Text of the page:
Few adoption stereotypes were missed in Fifty Shades. Christian harbors a deep anger at his first mother; his early life experiences leave him devoid of empathy and with a strong propensity to harm others. His mother is described as a drug addict who neglected him. In contrast, his adoptive parents serve the roles as his saviors who lavish him with love, wealth, and privilege. The final book reveals that the other man stalking--and who finally attempts to murder--Anastasia is fueled by jealousy that he was not adopted from foster care as was Christian, his former foster brother.

This, all of it, was a painful read. Yet I don't regret reading the books to a certain extent because doing so allows me to add to the feminist chorus pushing back against its praise. Reading them has allowed me to call attention to the adoption and foster care "subplots" (if you can identify the story as having any real plot let alone subplots) and implore readers to notice that being adopted and fostered is harmfully and unquestioningly used to explain one man's desire to obsess and rape and another's desire to obsess and murder.

There are few subtleties in Fifty Shades. Words and phrases, such as "oh my" are repeated dozens, even hundreds, of times across the three texts. The male protagonist's eyes are grey, his tie is grey, his last name is "Grey." In the book, "Fifty Shades" is a nickname Anastasia gives to Christian to indicate just how disturbed he is. Although Ms. James might now, on her Twitter bio, boast in all caps that Fifty Shades is "A LOVE story," it was arguably crafted to both disturb readers and leave them unsure of where lines are crossed.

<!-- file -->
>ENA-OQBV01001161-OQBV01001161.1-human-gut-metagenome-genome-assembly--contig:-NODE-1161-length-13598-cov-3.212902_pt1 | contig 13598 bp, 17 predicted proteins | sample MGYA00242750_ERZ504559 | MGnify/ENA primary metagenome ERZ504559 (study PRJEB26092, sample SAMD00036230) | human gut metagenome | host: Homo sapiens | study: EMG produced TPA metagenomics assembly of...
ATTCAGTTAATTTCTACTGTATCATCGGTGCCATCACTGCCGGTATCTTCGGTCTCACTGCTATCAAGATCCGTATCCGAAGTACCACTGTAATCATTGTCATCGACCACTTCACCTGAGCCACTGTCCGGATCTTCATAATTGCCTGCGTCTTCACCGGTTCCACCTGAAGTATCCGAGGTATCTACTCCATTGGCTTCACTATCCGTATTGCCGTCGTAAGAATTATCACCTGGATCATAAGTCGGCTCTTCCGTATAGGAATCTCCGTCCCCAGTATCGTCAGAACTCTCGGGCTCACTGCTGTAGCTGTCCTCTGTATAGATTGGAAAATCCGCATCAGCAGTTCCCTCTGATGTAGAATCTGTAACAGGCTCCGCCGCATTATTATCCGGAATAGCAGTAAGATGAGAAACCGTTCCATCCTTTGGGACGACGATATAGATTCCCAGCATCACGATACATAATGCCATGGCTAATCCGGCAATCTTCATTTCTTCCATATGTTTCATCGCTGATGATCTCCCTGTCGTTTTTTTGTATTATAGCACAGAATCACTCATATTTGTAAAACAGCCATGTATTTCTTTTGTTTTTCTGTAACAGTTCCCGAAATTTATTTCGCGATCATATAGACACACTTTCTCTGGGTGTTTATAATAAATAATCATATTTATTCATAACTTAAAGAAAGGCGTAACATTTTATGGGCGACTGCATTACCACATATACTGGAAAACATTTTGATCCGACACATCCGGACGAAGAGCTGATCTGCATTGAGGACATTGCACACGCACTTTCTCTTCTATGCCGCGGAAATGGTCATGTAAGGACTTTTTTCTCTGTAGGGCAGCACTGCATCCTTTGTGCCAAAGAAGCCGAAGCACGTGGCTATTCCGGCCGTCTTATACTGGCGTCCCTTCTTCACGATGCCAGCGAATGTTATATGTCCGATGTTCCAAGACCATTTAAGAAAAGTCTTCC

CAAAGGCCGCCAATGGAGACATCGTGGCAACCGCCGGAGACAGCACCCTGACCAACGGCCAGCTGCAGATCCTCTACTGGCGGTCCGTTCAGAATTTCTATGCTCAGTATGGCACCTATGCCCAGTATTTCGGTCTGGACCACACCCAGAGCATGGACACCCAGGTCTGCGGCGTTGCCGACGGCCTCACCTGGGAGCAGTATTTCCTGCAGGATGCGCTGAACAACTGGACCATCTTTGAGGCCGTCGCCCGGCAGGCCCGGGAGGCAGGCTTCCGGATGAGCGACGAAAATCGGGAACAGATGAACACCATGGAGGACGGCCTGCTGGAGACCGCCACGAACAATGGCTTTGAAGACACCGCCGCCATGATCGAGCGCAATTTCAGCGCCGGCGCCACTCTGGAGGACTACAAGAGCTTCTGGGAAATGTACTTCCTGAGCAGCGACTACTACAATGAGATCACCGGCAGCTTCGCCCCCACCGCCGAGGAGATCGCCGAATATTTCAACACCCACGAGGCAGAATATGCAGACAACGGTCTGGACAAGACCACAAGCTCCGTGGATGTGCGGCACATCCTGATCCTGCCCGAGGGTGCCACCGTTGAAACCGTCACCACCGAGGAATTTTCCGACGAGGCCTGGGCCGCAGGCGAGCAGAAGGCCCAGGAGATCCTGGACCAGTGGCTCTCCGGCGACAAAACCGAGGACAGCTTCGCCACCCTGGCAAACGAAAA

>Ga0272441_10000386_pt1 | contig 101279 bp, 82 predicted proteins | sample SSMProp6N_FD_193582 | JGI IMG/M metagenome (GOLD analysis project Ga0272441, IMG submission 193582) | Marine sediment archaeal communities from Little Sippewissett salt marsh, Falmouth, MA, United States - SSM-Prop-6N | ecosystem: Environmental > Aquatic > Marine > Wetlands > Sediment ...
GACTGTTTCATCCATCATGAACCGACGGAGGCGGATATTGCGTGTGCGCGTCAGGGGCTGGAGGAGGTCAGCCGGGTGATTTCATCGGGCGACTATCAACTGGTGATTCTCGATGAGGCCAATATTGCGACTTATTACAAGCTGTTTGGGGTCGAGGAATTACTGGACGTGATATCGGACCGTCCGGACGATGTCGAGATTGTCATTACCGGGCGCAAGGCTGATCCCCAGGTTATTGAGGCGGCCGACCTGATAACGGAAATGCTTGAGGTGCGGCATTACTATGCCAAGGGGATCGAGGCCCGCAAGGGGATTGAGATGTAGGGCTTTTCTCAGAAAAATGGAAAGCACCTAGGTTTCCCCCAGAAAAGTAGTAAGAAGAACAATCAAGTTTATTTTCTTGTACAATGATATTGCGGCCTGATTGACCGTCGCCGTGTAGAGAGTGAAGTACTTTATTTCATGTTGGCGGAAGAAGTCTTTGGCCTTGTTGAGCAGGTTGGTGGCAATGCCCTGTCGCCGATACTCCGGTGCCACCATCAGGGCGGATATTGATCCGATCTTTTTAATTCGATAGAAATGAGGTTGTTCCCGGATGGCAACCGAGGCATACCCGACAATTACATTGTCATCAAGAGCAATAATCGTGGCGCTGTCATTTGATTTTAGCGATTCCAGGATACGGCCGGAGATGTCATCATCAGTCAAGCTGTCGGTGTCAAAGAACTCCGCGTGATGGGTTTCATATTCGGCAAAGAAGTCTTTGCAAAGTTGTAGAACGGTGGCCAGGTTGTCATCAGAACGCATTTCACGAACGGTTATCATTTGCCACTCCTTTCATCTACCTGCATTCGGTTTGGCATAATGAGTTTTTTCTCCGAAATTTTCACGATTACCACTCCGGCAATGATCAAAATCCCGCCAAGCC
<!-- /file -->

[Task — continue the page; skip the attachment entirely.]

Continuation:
Don't be fooled, Fifty Shades crosses all the lines. Rape is rape. Child sexual abuse is child sexual abuse. Violence is violence. Touching someone after they say "no" is violence. Coercion is not consent. Stalking is stalking. None of these areas are "grey" nor are they romance nor love. Advised by an individual I presume to be an attorney and by a physician who graduated from Yale Medical School,  E.L. James saw fit to develop two characters who would cross these lines and offered both characters' adoption and foster care experiences and mental health issues as explanation. This is beyond relevant in our critiques as feminists and we must not leave it out.

To the people that loved this book or the movie, look into my eyes for a moment. I don't intend to alienate you or make you feel badly. Let the survivor of an abusive relationship speak to your soul. I was in a relationship with a wealthy, gorgeous man who was controlling, entitled, coercive, and abusive. Here's what I know. Your partner should not need to know your whereabouts at all times; nor should you require their permission to be without them. You should not be tasked with "fixing" your partner. "No" means "no." Your partner should never eliminate your resources to force you to depend on them. They may replace what they take, but these are not "gifts" no matter what the expense. What an abuser takes from you, your safety, your sense of self, your innocence, are priceless. No one owns your body but you. This wasn't love. There's nothing thrilling about being scared all the time. My experience was not exciting or entertaining. These behaviors are not romance; they are abuse.